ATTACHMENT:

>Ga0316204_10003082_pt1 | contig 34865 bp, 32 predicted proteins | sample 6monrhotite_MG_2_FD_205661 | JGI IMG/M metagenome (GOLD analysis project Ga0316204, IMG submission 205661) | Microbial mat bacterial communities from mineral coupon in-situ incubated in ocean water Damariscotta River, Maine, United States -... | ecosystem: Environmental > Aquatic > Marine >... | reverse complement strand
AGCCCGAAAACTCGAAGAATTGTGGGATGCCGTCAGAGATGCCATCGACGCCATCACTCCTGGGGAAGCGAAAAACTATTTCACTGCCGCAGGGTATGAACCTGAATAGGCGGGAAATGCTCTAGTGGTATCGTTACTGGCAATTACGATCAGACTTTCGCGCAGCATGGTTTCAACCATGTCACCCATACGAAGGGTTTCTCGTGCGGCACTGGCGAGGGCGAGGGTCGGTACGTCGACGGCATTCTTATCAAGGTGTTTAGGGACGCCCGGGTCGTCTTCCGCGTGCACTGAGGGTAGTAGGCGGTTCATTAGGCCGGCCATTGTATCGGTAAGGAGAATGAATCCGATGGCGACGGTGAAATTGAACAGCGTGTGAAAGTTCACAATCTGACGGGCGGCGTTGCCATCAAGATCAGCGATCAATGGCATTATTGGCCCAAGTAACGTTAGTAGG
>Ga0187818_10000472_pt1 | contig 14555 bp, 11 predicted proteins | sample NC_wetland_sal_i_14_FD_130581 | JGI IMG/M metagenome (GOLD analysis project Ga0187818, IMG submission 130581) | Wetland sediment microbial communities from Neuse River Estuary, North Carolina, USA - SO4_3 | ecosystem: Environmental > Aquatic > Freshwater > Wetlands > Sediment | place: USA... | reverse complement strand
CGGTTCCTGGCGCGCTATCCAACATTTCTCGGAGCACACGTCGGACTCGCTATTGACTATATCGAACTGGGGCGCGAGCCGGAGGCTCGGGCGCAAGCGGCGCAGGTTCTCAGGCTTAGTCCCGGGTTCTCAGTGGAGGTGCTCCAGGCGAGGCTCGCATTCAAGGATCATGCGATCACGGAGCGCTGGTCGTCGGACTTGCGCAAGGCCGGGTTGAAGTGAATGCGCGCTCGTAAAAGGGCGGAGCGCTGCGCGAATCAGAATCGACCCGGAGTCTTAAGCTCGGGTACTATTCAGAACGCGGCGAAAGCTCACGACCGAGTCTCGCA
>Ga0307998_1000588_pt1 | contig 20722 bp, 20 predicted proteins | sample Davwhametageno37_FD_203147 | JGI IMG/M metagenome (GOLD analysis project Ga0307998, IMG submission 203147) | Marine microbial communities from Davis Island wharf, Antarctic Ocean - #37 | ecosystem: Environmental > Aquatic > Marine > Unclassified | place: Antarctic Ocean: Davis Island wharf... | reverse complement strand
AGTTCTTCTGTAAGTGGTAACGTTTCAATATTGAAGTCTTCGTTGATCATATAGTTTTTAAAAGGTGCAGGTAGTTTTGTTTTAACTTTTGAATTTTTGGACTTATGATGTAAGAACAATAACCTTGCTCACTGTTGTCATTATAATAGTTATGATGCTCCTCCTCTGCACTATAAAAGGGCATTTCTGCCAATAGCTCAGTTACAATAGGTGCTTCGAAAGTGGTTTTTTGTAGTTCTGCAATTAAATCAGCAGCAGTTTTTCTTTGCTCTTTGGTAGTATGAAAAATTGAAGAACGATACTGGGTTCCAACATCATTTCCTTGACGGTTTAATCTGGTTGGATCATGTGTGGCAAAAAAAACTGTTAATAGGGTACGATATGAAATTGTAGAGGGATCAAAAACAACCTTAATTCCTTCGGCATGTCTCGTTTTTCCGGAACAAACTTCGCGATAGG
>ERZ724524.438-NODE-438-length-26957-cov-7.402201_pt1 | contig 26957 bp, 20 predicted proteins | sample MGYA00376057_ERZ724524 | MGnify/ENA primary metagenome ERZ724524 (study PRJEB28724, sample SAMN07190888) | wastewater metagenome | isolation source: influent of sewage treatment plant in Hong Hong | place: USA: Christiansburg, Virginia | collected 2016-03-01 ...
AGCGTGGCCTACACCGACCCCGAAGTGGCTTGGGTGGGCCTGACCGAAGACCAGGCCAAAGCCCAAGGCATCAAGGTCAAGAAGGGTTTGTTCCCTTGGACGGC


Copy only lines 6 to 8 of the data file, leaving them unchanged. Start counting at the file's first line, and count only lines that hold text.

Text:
AGTTCTTCTGTAAGTGGTAACGTTTCAATATTGAAGTCTTCGTTGATCATATAGTTTTTAAAAGGTGCAGGTAGTTTTGTTTTAACTTTTGAATTTTTGGACTTATGATGTAAGAACAATAACCTTGCTCACTGTTGTCATTATAATAGTTATGATGCTCCTCCTCTGCACTATAAAAGGGCATTTCTGCCAATAGCTCAGTTACAATAGGTGCTTCGAAAGTGGTTTTTTGTAGTTCTGCAATTAAATCAGCAGCAGTTTTTCTTTGCTCTTTGGTAGTATGAAAAATTGAAGAACGATACTGGGTTCCAACATCATTTCCTTGACGGTTTAATCTGGTTGGATCATGTGTGGCAAAAAAAACTGTTAATAGGGTACGATATGAAATTGTAGAGGGATCAAAAACAACCTTAATTCCTTCGGCATGTCTCGTTTTTCCGGAACAAACTTCGCGATAGG
>ERZ724524.438-NODE-438-length-26957-cov-7.402201_pt1 | contig 26957 bp, 20 predicted proteins | sample MGYA00376057_ERZ724524 | MGnify/ENA primary metagenome ERZ724524 (study PRJEB28724, sample SAMN07190888) | wastewater metagenome | isolation source: influent of sewage treatment plant in Hong Hong | place: USA: Christiansburg, Virginia | collected 2016-03-01 ...
AGCGTGGCCTACACCGACCCCGAAGTGGCTTGGGTGGGCCTGACCGAAGACCAGGCCAAAGCCCAAGGCATCAAGGTCAAGAAGGGTTTGTTCCCTTGGACGGC